T.

  8. Great post. It is really hard to come to a decision rather than just drift through life having decisions made for you by chance or circumstance. It takes courage.

  9. Every decision we make, whether to pursue treatment or to walk away, is hard — but the act of making the decision makes it our own. I’m not sure that “congratulations” is the right response, but that’s kind of how I feel; happy that you have a path that you’re comfortable with walking.

  10. I’m also here from LFCA and I just wanted to offer my support. This was a very incredibly moving post and I want to wish you all the best in your new journey.

  11. Em–
    I’m so happysad for you. I know that working through to come to this decision has been so hard for you. And I know that being infertile will never be easy, and the decision to live child-free was an incredibly difficult one, and one that you will think about for the rest of your life.

    But, that said, I know what an incredible peace it must bring to you to have come to that place where you feel that a decision could be made. So, I’m sad for your loss, but so happy that you’ve found a way off of this infertility merry-go-round that works for you and your super-husband.

    I’m wishing you continued peace and healing as you move forward in this next phase of life.
    -kate

  12. To be honest, I am not sure what to say, because I have a child and anything could come across incorrectly.

    Let me just try this (and hope that I don’t offend): Congratulations on taking a step forward to living your life again. Congratulations to breaking free of the endless cycle of cycles. I will be thinking of you and praying for you while you move into this next phase.

  13. While I am now pregnant, we were three cycles away from calling it quits. What helped me decide our stopping point and feel ok with it was to embrace all the things possible when you are child free. I designed my dream car online, I made travel plans, I thought about glass filled apartments in the city. So much of my life was on hold for so long, that telling myself all the good things we could experience really helped. I don’t know if that will help you, but it helped me.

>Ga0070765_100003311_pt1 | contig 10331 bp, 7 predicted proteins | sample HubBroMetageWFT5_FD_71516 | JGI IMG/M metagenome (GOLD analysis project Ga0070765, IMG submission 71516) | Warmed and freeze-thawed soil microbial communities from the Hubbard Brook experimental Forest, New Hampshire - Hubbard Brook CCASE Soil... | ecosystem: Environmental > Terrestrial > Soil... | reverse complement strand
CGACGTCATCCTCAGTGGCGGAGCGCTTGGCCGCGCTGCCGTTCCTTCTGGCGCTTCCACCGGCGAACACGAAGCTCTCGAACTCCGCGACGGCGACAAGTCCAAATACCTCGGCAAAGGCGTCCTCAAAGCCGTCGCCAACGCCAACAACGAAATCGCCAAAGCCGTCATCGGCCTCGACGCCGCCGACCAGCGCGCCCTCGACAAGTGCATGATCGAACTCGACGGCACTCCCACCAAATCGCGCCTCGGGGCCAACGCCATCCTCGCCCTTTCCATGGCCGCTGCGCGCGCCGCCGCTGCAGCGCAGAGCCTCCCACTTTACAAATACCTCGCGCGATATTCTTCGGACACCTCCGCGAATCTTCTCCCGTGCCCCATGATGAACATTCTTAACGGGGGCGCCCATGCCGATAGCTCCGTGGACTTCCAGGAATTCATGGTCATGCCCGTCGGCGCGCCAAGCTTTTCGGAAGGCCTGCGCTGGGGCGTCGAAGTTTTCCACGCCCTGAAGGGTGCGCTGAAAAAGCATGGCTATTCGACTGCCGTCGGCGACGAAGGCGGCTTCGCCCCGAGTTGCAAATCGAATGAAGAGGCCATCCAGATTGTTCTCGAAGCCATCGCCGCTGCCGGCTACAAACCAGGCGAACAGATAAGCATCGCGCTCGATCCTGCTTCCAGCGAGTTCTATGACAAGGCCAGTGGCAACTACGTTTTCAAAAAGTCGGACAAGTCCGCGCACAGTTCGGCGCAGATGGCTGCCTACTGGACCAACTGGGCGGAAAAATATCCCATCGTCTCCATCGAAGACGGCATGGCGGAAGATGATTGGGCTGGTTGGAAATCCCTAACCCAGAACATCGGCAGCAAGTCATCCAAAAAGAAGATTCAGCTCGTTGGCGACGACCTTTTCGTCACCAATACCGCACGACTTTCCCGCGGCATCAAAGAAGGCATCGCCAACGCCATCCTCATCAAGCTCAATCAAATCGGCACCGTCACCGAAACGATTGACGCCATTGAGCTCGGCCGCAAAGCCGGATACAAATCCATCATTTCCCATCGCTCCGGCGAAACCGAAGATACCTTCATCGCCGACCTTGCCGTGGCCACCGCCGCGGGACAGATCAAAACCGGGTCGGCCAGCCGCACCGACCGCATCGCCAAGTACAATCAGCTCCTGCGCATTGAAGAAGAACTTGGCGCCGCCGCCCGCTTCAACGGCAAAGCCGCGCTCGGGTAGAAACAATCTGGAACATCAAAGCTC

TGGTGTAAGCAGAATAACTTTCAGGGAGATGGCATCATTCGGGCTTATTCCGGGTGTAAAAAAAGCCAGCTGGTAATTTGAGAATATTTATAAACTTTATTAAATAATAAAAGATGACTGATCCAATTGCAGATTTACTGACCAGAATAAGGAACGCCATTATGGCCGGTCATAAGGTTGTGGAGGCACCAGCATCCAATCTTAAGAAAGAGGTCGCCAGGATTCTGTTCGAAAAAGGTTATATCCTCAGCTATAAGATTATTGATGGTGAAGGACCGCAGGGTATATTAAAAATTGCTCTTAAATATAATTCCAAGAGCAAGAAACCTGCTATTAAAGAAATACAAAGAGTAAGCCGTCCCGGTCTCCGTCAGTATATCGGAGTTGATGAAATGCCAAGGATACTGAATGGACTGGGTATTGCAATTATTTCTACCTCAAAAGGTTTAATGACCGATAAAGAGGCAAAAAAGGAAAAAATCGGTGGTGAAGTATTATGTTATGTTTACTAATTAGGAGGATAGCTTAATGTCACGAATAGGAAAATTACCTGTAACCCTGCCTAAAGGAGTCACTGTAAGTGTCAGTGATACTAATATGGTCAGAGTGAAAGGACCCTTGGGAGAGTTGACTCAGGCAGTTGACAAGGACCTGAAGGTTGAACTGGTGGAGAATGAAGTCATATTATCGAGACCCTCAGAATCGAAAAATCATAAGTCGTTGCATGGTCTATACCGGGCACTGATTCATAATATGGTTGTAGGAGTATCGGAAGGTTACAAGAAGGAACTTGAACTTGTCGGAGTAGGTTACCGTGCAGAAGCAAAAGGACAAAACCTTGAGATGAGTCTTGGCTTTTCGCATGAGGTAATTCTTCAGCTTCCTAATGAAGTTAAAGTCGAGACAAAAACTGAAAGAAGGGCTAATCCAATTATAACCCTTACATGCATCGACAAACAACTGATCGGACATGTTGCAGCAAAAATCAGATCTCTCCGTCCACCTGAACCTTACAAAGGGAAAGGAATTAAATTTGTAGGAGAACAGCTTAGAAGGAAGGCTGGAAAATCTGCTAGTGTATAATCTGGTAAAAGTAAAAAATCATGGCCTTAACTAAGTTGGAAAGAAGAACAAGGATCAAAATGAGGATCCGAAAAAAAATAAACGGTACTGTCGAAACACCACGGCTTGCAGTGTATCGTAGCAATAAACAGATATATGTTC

14. This is a very powerful post. I remember when we decided enough with IVF and ART. It was so draining. I hope you can find peace with your decision. It is a big step.

  15. Beautifully said. Heartbreaking. You know I am here to listen at any time, without judgement, just love for a long-lost and refound friend.

    ps We most likely will not go to the 20th. Various reasons as well. Hope to meet up for our Rebel thang, but having reconnected with several of you is all my soul needs.

  16. I don’t think saying I’m “happy” for you is the right choice of wording, but I’m proud of you and love your strength and courage. We’ve not made the decision to live child-free and truthfully we’re not there yet. But I can see that option now where even a year ago I couldn’t. Some days I worry that it means I’m giving up, but I don’t think it does.

  17. I am so proud of you ! You made it through this year as hard as it was and met it all head on. And in the midst of it all …you have begun to heal.